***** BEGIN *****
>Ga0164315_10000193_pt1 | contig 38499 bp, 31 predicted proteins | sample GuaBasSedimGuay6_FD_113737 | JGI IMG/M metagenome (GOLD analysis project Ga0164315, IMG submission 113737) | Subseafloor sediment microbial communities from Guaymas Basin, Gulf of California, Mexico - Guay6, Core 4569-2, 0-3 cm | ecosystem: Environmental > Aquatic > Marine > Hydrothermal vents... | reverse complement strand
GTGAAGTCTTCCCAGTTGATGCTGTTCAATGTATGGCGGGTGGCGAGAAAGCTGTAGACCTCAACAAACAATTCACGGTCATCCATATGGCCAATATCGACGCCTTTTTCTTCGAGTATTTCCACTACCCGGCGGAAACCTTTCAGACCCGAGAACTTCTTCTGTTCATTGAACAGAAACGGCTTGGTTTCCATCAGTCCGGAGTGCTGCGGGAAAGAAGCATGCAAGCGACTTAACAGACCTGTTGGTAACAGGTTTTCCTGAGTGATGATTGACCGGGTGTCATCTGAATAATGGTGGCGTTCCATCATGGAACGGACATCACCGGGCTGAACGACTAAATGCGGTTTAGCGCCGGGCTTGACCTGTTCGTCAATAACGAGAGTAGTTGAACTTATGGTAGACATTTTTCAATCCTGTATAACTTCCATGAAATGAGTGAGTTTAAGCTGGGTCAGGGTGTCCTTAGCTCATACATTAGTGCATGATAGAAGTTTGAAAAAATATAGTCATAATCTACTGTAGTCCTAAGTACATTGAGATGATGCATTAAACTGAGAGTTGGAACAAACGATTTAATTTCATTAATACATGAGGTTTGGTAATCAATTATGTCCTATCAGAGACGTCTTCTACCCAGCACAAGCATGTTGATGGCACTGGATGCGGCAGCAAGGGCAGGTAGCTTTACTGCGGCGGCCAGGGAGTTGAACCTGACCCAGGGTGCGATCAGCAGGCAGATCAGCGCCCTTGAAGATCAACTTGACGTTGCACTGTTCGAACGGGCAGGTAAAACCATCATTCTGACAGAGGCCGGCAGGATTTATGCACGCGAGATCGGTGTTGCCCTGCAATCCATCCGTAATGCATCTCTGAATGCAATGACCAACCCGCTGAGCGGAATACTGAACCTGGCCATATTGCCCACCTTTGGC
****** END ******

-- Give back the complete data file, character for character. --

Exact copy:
>Ga0164315_10000193_pt1 | contig 38499 bp, 31 predicted proteins | sample GuaBasSedimGuay6_FD_113737 | JGI IMG/M metagenome (GOLD analysis project Ga0164315, IMG submission 113737) | Subseafloor sediment microbial communities from Guaymas Basin, Gulf of California, Mexico - Guay6, Core 4569-2, 0-3 cm | ecosystem: Environmental > Aquatic > Marine > Hydrothermal vents... | reverse complement strand
GTGAAGTCTTCCCAGTTGATGCTGTTCAATGTATGGCGGGTGGCGAGAAAGCTGTAGACCTCAACAAACAATTCACGGTCATCCATATGGCCAATATCGACGCCTTTTTCTTCGAGTATTTCCACTACCCGGCGGAAACCTTTCAGACCCGAGAACTTCTTCTGTTCATTGAACAGAAACGGCTTGGTTTCCATCAGTCCGGAGTGCTGCGGGAAAGAAGCATGCAAGCGACTTAACAGACCTGTTGGTAACAGGTTTTCCTGAGTGATGATTGACCGGGTGTCATCTGAATAATGGTGGCGTTCCATCATGGAACGGACATCACCGGGCTGAACGACTAAATGCGGTTTAGCGCCGGGCTTGACCTGTTCGTCAATAACGAGAGTAGTTGAACTTATGGTAGACATTTTTCAATCCTGTATAACTTCCATGAAATGAGTGAGTTTAAGCTGGGTCAGGGTGTCCTTAGCTCATACATTAGTGCATGATAGAAGTTTGAAAAAATATAGTCATAATCTACTGTAGTCCTAAGTACATTGAGATGATGCATTAAACTGAGAGTTGGAACAAACGATTTAATTTCATTAATACATGAGGTTTGGTAATCAATTATGTCCTATCAGAGACGTCTTCTACCCAGCACAAGCATGTTGATGGCACTGGATGCGGCAGCAAGGGCAGGTAGCTTTACTGCGGCGGCCAGGGAGTTGAACCTGACCCAGGGTGCGATCAGCAGGCAGATCAGCGCCCTTGAAGATCAACTTGACGTTGCACTGTTCGAACGGGCAGGTAAAACCATCATTCTGACAGAGGCCGGCAGGATTTATGCACGCGAGATCGGTGTTGCCCTGCAATCCATCCGTAATGCATCTCTGAATGCAATGACCAACCCGCTGAGCGGAATACTGAACCTGGCCATATTGCCCACCTTTGGC